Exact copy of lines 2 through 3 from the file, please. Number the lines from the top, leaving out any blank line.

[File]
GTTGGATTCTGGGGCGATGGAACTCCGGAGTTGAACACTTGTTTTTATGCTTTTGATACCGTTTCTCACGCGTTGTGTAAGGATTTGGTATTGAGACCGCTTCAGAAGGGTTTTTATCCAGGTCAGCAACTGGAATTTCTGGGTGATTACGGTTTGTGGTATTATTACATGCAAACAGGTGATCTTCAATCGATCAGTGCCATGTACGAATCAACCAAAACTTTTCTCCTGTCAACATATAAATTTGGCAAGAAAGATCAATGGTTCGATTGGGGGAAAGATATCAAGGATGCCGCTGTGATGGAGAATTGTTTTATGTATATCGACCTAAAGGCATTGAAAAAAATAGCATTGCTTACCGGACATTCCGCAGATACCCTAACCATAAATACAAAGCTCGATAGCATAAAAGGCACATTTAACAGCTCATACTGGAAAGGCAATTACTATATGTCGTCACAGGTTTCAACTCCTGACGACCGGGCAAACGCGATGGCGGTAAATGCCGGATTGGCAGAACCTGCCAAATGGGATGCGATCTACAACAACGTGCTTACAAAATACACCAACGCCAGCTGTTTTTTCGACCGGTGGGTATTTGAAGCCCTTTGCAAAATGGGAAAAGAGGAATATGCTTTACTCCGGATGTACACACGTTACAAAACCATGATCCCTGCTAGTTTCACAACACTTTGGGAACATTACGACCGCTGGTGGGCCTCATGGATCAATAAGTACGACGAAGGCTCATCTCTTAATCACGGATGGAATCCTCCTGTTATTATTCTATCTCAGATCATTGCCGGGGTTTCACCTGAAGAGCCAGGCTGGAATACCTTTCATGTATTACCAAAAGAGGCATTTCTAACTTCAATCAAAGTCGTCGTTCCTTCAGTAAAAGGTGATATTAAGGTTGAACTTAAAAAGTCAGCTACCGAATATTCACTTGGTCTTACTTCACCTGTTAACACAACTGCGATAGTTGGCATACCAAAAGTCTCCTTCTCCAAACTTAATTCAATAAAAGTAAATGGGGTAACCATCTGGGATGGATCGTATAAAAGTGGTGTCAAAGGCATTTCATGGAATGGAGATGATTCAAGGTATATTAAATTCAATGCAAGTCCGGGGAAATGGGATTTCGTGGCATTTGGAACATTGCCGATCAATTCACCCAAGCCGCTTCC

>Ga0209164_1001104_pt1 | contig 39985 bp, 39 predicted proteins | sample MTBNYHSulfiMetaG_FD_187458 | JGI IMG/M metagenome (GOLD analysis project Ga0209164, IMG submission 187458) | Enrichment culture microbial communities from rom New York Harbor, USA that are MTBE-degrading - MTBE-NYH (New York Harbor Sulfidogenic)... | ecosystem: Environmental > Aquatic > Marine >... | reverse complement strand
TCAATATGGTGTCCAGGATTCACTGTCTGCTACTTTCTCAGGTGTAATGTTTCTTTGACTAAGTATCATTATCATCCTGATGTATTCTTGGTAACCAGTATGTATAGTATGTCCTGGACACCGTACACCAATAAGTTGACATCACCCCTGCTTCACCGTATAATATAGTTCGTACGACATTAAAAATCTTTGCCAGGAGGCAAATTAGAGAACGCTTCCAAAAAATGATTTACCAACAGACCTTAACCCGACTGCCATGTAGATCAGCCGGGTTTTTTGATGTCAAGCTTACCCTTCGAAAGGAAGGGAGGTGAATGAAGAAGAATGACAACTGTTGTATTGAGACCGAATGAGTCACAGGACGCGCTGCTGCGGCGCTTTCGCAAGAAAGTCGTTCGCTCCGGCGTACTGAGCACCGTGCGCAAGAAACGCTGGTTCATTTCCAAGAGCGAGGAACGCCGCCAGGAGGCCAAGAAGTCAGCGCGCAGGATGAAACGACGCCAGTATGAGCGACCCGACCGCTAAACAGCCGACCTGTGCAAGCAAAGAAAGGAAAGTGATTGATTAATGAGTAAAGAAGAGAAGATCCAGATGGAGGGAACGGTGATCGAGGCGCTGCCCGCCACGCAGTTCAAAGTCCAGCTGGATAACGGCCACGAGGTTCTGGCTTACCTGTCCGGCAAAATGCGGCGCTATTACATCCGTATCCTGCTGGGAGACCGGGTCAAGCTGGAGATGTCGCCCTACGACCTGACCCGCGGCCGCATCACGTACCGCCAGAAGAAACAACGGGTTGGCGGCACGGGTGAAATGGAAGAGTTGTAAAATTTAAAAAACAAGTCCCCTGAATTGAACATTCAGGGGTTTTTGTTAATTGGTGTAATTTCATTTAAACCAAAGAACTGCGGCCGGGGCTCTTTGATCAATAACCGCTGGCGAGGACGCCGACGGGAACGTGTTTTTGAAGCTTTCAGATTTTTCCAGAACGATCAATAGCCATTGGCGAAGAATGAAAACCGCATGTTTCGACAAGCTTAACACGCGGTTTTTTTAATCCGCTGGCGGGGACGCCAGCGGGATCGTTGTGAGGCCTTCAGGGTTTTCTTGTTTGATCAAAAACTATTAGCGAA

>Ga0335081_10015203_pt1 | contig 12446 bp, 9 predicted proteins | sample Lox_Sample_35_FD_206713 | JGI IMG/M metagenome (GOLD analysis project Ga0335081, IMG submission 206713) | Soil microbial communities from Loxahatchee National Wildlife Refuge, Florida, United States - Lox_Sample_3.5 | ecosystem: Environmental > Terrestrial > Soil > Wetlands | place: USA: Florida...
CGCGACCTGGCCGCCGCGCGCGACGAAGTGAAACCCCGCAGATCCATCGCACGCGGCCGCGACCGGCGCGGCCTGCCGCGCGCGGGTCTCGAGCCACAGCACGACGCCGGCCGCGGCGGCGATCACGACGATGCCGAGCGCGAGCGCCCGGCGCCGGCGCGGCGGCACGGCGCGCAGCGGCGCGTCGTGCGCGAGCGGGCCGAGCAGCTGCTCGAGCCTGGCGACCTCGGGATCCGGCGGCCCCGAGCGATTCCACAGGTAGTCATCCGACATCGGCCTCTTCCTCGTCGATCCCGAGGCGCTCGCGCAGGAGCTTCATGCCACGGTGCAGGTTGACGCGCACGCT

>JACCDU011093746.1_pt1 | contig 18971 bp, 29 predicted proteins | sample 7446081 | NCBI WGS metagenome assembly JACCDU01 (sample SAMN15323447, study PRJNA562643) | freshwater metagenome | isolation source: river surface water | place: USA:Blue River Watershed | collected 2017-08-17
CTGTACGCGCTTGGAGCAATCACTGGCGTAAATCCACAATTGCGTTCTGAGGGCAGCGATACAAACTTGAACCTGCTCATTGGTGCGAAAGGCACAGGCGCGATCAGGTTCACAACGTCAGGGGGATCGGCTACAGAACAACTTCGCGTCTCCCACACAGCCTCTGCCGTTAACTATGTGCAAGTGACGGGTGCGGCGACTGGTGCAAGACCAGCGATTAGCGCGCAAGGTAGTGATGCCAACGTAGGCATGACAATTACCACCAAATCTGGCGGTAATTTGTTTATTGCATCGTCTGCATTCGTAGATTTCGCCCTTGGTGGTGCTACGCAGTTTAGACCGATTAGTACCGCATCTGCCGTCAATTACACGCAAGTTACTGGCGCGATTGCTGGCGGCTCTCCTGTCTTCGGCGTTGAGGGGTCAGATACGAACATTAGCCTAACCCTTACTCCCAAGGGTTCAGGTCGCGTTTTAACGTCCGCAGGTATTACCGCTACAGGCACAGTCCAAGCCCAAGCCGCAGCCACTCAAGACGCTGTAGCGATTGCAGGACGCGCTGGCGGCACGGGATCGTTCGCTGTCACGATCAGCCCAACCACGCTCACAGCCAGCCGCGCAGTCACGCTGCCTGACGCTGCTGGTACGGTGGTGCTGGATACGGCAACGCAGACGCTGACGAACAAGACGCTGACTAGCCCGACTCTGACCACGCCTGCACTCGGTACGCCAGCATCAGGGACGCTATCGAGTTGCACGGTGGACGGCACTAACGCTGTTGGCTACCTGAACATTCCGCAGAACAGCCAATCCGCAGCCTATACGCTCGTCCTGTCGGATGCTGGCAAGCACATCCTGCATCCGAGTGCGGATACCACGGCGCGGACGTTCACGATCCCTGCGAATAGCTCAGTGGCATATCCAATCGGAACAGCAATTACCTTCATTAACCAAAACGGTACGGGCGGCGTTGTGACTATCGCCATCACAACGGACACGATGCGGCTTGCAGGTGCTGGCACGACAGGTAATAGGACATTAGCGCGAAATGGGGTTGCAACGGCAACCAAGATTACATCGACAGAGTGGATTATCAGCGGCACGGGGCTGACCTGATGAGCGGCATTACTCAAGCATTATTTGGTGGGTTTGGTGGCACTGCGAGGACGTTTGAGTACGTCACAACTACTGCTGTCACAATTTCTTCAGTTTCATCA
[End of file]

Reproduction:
>Ga0209164_1001104_pt1 | contig 39985 bp, 39 predicted proteins | sample MTBNYHSulfiMetaG_FD_187458 | JGI IMG/M metagenome (GOLD analysis project Ga0209164, IMG submission 187458) | Enrichment culture microbial communities from rom New York Harbor, USA that are MTBE-degrading - MTBE-NYH (New York Harbor Sulfidogenic)... | ecosystem: Environmental > Aquatic > Marine >... | reverse complement strand
TCAATATGGTGTCCAGGATTCACTGTCTGCTACTTTCTCAGGTGTAATGTTTCTTTGACTAAGTATCATTATCATCCTGATGTATTCTTGGTAACCAGTATGTATAGTATGTCCTGGACACCGTACACCAATAAGTTGACATCACCCCTGCTTCACCGTATAATATAGTTCGTACGACATTAAAAATCTTTGCCAGGAGGCAAATTAGAGAACGCTTCCAAAAAATGATTTACCAACAGACCTTAACCCGACTGCCATGTAGATCAGCCGGGTTTTTTGATGTCAAGCTTACCCTTCGAAAGGAAGGGAGGTGAATGAAGAAGAATGACAACTGTTGTATTGAGACCGAATGAGTCACAGGACGCGCTGCTGCGGCGCTTTCGCAAGAAAGTCGTTCGCTCCGGCGTACTGAGCACCGTGCGCAAGAAACGCTGGTTCATTTCCAAGAGCGAGGAACGCCGCCAGGAGGCCAAGAAGTCAGCGCGCAGGATGAAACGACGCCAGTATGAGCGACCCGACCGCTAAACAGCCGACCTGTGCAAGCAAAGAAAGGAAAGTGATTGATTAATGAGTAAAGAAGAGAAGATCCAGATGGAGGGAACGGTGATCGAGGCGCTGCCCGCCACGCAGTTCAAAGTCCAGCTGGATAACGGCCACGAGGTTCTGGCTTACCTGTCCGGCAAAATGCGGCGCTATTACATCCGTATCCTGCTGGGAGACCGGGTCAAGCTGGAGATGTCGCCCTACGACCTGACCCGCGGCCGCATCACGTACCGCCAGAAGAAACAACGGGTTGGCGGCACGGGTGAAATGGAAGAGTTGTAAAATTTAAAAAACAAGTCCCCTGAATTGAACATTCAGGGGTTTTTGTTAATTGGTGTAATTTCATTTAAACCAAAGAACTGCGGCCGGGGCTCTTTGATCAATAACCGCTGGCGAGGACGCCGACGGGAACGTGTTTTTGAAGCTTTCAGATTTTTCCAGAACGATCAATAGCCATTGGCGAAGAATGAAAACCGCATGTTTCGACAAGCTTAACACGCGGTTTTTTTAATCCGCTGGCGGGGACGCCAGCGGGATCGTTGTGAGGCCTTCAGGGTTTTCTTGTTTGATCAAAAACTATTAGCGAA